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Elimination Diet Question

Posted by Eric d'cleric [3011.4217] on August 27, 2008 at 08:18:59:

On average, how soon would one expect to notice improvements?

In the Whole Foods book it suggests that most people notice a
difference in two weeks on a PWFD, so would it be reasonable to
assume the same (or say, maybe a month) for an elimination diet (the
contents of which would obviously have to be consistent with a
PWFD)?


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Re: Elimination Diet Question

Posted by michele [3355.4368] on August 27, 2008 at 08:22:58:

In Reply to: Elimination Diet Question posted by Eric d'cleric [3011.4217] on August 27, 2008 at 08:18:59:

when I did alcat, (which I know you may not like) I noticed it in two
days - why? Because you KNOW you don't GUESS at your foods...and
it is there in black and white what your cells react to, not just "what
you feel".

I stopped all the red and yellow (labeled) foods and in two days, had
no symptoms such as IBS-like, gas, joint pain, fatigue... my son
stopped immediately with headaches.
Of course, you get tested for 150 (or up to 800 I think) foods - and
you eliminate ALL of the red and yellow flag foods IMMEDIATELY and
then rotate the OK ones.... so, you totally avoid the weeks of hit or
miss and trial and error and human error based upon what you
THINK is compared to what IS.

So to answer - a true awareness should be as quick as two days.
when the offending food is out of your system, your body doesn't
react.


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Re: Elimination Diet Question

Posted by Melanie [80.5105] on August 27, 2008 at 08:47:48:

In Reply to: Elimination Diet Question posted by Eric d'cleric [3011.4217] on August 27, 2008 at 08:18:59:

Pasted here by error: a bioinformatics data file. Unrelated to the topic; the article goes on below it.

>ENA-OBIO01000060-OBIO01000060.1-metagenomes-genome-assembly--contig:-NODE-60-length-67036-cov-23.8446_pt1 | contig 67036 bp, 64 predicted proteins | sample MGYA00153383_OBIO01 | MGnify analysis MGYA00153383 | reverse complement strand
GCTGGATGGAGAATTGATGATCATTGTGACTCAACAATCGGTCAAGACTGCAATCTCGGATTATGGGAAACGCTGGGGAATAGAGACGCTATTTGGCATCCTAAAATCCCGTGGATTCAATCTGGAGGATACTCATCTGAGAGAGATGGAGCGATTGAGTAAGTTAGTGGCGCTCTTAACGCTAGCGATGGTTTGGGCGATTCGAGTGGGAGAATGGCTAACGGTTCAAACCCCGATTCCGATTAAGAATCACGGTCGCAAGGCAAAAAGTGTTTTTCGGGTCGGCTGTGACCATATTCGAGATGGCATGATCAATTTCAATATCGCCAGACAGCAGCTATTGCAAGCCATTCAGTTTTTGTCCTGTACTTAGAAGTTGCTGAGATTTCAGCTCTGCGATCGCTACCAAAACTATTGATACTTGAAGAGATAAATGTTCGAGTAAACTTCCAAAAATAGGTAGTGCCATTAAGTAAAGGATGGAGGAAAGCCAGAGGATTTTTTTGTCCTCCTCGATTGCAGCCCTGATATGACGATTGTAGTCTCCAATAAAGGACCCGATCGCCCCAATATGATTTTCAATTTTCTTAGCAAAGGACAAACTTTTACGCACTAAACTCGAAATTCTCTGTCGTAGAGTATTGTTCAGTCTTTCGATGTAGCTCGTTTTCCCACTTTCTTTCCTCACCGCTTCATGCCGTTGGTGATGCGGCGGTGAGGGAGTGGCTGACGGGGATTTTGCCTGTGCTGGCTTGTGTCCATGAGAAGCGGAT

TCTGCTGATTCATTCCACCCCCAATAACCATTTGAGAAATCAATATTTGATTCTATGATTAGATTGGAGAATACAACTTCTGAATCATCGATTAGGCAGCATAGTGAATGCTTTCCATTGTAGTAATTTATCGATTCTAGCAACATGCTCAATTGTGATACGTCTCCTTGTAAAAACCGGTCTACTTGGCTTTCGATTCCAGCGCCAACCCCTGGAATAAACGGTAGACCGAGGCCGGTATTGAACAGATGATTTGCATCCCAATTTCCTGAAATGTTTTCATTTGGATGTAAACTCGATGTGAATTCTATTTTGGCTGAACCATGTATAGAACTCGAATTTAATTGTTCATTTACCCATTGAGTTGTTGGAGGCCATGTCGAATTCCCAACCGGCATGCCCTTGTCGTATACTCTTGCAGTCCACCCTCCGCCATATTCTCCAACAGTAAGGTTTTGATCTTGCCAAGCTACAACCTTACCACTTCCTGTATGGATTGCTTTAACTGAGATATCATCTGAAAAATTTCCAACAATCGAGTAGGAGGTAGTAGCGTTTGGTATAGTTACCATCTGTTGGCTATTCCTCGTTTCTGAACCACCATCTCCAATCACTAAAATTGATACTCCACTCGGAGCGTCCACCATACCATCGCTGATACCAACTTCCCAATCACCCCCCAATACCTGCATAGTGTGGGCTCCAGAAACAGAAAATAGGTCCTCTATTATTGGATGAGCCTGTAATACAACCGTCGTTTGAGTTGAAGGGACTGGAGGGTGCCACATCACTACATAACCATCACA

I'm interested in this book and diet. I have no idea what PWFD means either. Can you point me in the right direction to get this started?

Thanks so much!

Melanie


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Re: Elimination Diet Question

Posted by Eric d'cleric [3011.4217] on August 27, 2008 at 09:02:10:

In Reply to: Re: Elimination Diet Question posted by michele [3355.4368] on August 27, 2008 at 08:22:58:

I have no problem with the alcat test (except the price - yikes!!!).

My IgG blood test lists about 35 food (groups) with a very light
reaction (categories are no reaction/very light/light/moderate/
strong) - so just a bunch of green flags (green in this case doesn't
mean okay, just light reaction), no yellow or red.

Anyway, thanks for the answer! I really appreciate it from someone
who has direct experience.


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Re: Elimination Diet Question

Posted by Eric d'cleric [3011.4217] on August 27, 2008 at 09:06:04:

In Reply to: Re: Elimination Diet Question posted by Melanie [80.5105] on August 27, 2008 at 08:47:48:

PWFD is the abbreviation for "Perfect Whole Foods Diet," it is not an
elimination diet as it is generally understood in allergy terms. Rather
it eliminates all processed foods (there are exceptions). I'm sure
somebody here will remember the name and title of the
recommended book.


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Re: Elimination Diet Question